On 1 Mar 43, Walter’s unit was again renamed – this time to Panzer Aufklärungs Abteilung 1. He stayed with them through 20 Aug 44 and was assigned to 7 kompanie, 1 kompanie, and the Stabs. Throughout, they were subordinate to the 1 Panzer Division.
In Apr 43, the 1st Panzer Division moved to Greece, where they served as an occupation force in addition to further refresh and train. At the end of Sep 43, they were assembled in the Athens area and relocated to the eastern front again in Oct 43. This time they were assigned to Army Group South.
Before leaving for Russia, Walter was reissued a Zweitschrift Wehrmacht Führerschein “issued on the basis of the entries in the wehrpass”. It was given to him on 2 Sep 43 and was certified ty Hauptmann Helmut Huppert (Ehrenblattspange on 7 Mar 44 and the Knight’s Cross on 23 Aug 44).
On 10 Nov 43, Walter was awarded the Driver’s Badge.
In mid-Nov 43, the division attacked the Kiev-Shitomir railway line. On 18-19 Nov, they participated in the conquest of Shitomir. A few days later, they counterattacked Korostychev and Brussilov. The winter mud than hampered all further movements. In mid-to-late Dec, they successfully attacked several Soviet positions.
At the end of Jan 44, they were moved south to the Uman area and fought until the middle of Feb 44 at Cherkassy. In mid-Mar 44, they were moved to Starokostiantyniv and defended the 1st Panzerarmee’s northern flank. In early Apr 44, the Soviets launched an offensive which drove Walter and his comrades to Buchach. Afterwards, they were moved to the area west of Ternopil to be refreshed.
All of these actions were recorded in Wehrpass simply as “29 Apr-16 Jul 44: Campaign against Russia.”
On 28 May 44, Walter was awarded the Drivers Badge in Silver. Fortunately the certificate for this award is included in the grouping and it is signed by Major Huppert like his Wehrmacht Führerschein.
In early Jul 44, Walter and his comrades were used as a reserve force against the Russian summer offensive in the 4th Panzer Army area. During these defensive actions, he was again wounded on 16 Jul 44. This time, it was grenade shrapnel to his right thigh.
This second injury seems to be more debilitating than his first as he is assigned to 2 Genessenden Komp/Panzer Aufklärungs Ersatz Abteilung 9 which was in Sondershausen west of Leipzig. While with the medical recovery unit, Walter was promoted for bravery exhibited on 31 Jul 44 and made retroactive to 1 Jul 44.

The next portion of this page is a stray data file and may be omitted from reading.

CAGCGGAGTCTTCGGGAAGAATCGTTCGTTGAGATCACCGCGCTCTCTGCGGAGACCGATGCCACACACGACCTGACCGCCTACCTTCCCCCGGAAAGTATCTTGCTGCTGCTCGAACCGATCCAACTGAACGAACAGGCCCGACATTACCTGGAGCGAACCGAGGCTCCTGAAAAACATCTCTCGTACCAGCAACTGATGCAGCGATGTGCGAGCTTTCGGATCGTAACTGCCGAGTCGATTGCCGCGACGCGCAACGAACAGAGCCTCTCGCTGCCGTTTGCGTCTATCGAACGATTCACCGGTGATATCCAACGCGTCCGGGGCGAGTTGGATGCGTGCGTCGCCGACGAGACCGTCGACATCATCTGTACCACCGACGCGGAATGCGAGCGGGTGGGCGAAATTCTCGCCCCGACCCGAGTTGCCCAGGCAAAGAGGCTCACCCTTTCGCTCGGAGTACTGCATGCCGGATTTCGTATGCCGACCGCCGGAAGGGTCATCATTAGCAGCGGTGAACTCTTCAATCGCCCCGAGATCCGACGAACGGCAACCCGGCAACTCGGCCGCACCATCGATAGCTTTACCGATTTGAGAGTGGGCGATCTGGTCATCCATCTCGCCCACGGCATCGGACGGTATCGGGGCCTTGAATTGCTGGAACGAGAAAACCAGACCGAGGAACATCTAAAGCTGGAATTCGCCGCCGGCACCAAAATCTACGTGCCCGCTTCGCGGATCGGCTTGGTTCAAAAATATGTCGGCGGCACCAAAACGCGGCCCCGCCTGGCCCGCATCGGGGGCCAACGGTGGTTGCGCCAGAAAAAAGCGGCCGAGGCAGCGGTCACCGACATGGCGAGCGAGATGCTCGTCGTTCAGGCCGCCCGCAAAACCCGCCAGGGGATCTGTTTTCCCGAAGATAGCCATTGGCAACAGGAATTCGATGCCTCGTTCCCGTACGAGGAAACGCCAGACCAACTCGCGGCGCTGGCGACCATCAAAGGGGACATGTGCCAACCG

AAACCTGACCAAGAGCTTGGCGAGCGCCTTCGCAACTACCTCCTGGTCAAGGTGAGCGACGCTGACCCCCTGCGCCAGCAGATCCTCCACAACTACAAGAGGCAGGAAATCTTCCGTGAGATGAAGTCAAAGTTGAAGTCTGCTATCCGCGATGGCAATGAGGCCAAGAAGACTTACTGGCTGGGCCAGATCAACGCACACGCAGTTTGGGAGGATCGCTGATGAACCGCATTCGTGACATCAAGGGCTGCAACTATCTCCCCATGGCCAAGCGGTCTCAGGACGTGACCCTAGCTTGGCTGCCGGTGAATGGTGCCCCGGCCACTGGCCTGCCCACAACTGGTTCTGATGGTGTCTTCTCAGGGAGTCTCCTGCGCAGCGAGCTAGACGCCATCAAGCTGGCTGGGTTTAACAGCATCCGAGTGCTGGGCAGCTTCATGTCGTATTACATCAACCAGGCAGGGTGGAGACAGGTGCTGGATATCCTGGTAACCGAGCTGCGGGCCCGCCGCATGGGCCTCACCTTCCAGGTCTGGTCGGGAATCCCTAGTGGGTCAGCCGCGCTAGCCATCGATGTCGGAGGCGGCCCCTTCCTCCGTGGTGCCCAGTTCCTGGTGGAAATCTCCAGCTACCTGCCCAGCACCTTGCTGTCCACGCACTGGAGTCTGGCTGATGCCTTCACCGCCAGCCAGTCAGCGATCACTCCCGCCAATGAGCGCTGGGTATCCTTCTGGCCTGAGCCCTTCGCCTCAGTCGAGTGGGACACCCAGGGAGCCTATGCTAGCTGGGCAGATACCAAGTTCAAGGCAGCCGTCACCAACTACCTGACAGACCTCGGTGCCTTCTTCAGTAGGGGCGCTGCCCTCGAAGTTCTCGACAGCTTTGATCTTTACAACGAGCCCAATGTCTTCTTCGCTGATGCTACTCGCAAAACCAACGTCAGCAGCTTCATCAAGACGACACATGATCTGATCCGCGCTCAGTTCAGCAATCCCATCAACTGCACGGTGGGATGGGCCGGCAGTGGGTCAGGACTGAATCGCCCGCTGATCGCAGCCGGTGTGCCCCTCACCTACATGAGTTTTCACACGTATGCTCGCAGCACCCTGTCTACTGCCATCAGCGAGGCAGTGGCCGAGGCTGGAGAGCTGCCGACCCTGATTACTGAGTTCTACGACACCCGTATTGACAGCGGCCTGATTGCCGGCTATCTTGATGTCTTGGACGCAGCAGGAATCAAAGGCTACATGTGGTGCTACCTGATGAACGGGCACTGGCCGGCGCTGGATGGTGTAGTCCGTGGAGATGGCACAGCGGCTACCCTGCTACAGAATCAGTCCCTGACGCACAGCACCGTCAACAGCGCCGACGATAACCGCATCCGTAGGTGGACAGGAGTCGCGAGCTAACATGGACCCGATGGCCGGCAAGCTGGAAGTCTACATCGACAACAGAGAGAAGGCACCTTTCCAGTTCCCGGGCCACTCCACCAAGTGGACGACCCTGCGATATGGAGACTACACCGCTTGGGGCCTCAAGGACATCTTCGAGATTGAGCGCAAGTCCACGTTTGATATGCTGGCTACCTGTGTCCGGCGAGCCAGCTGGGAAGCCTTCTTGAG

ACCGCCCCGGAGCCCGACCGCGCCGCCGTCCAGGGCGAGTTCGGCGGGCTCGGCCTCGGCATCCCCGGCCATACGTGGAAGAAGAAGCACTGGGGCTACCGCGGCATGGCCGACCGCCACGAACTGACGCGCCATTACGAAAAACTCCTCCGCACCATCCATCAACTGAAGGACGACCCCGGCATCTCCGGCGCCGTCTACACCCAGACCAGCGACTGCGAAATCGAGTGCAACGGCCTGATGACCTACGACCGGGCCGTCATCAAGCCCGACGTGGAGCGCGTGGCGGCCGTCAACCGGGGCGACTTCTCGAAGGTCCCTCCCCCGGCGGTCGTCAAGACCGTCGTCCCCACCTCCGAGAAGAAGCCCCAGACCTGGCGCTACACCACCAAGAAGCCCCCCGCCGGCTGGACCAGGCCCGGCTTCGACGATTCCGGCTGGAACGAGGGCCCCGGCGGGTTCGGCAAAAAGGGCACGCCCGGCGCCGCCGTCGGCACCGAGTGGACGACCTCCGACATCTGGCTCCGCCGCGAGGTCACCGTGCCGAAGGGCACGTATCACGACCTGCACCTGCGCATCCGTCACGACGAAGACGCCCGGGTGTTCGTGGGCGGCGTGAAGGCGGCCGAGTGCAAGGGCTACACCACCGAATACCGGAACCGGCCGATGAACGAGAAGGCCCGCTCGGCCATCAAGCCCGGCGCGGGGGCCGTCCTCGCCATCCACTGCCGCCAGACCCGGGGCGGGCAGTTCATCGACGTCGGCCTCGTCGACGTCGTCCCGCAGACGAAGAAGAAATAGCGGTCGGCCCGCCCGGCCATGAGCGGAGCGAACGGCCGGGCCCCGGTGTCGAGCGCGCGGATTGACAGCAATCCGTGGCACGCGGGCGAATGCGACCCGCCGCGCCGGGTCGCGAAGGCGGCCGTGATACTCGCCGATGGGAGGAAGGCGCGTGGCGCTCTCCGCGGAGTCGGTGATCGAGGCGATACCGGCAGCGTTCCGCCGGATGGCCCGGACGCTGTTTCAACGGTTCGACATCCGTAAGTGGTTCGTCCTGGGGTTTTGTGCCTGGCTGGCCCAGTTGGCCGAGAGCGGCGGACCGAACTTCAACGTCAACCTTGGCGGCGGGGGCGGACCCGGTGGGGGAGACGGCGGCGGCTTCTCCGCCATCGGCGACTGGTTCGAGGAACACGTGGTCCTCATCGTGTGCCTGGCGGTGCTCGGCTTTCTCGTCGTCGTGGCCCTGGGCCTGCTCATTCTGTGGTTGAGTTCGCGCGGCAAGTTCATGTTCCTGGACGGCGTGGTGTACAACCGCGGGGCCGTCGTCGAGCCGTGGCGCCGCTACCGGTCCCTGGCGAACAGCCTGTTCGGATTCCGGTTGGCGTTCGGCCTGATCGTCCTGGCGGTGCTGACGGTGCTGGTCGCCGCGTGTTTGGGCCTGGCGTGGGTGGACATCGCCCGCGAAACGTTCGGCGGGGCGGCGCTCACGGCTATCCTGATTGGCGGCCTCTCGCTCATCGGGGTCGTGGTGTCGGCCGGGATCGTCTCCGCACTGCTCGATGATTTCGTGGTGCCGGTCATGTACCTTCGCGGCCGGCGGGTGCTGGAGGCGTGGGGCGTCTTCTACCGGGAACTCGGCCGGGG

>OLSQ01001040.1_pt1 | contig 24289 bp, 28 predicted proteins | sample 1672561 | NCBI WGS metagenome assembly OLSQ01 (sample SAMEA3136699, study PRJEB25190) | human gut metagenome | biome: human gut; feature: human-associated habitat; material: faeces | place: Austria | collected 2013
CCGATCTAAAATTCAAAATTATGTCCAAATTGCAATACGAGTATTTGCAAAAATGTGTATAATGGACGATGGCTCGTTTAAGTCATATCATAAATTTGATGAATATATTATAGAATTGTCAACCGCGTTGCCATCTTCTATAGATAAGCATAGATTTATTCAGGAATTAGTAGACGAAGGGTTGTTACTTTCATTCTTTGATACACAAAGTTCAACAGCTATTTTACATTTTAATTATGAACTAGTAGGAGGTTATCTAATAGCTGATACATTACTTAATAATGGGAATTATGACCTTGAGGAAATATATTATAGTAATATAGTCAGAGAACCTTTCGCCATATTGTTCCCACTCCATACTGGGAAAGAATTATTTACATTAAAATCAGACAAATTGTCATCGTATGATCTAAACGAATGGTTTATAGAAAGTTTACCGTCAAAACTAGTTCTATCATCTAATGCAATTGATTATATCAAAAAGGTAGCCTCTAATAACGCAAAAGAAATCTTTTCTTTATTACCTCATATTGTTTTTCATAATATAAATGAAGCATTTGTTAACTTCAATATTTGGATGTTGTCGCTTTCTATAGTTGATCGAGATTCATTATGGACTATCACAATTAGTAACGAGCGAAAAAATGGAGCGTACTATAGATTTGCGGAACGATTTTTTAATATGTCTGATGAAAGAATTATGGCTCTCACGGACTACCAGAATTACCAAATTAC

On 29 Aug 44, he was reassigned to a frontline unit - Stabs/Panzer Aufklärungs Abteilung 69 which was subordinate to the 3 Kavallerie Division. This was the first time in the war that he wasn’t with his original unit. At this time, they were stationed at Narew, Poland. By Oct 44, they were pushed back to East Prussia – where Walter had jumped off for the start of Operation Barbarosa!
In Dec 44, they were moved to the area of Lake Balaton in Hungary and took part in the relief attacks on Budapest. On 6-16 Mar 45, the Wehrmacht launched an offensive named Spring Awakening (Unternehmen Frühlingserwachen). They attacked the Soviet forces at Nagybajom. Unfortunately for the Germans, the Soviets knew of the impending attack on 17 Feb and had prepared defenses in depth and the attack was repulsed.
On the second day of the offensive, 7 Mar 45, Walter was awarded the Wound Badge in Silver.
On 28 Apr 45, Walter was reassigned to Husarenschwadron/Schwere Kavallerie Abteilung 3 (3 Kavallerie Division) where he would remain until the cessation of hostilities. On 1 May 45, he was promoted to Obergefreiter. Shortly afterwards, on 9 May 45, his service in the Wehrmacht ended when the unit surrendered to the American forces at Graz, Austria.
Included with the document grouping a front-and-back typed list of the home addresses of the men in Walter’s last unit. Perhaps this was done in an effort to allow the men to stay in contact after the capitulation. I have boxed Walter’s entry on the list in red on the next page.
Walter survived the war despite being under heavy combat for its entirety. Along the way, he earned a fairly impressive list of awards.
The last document included in the grouping is a postwar appointment postcard dated 4 Jul 57. Interestingly, Walter has changed addresses from Adolf Hitler Strasse in 1945 to Stauffenberg Strasse in 1957. What a contrast!All work above was put together and researched by Jason Karlen. Thank you for allowing your work to be shared on Freedom2collect.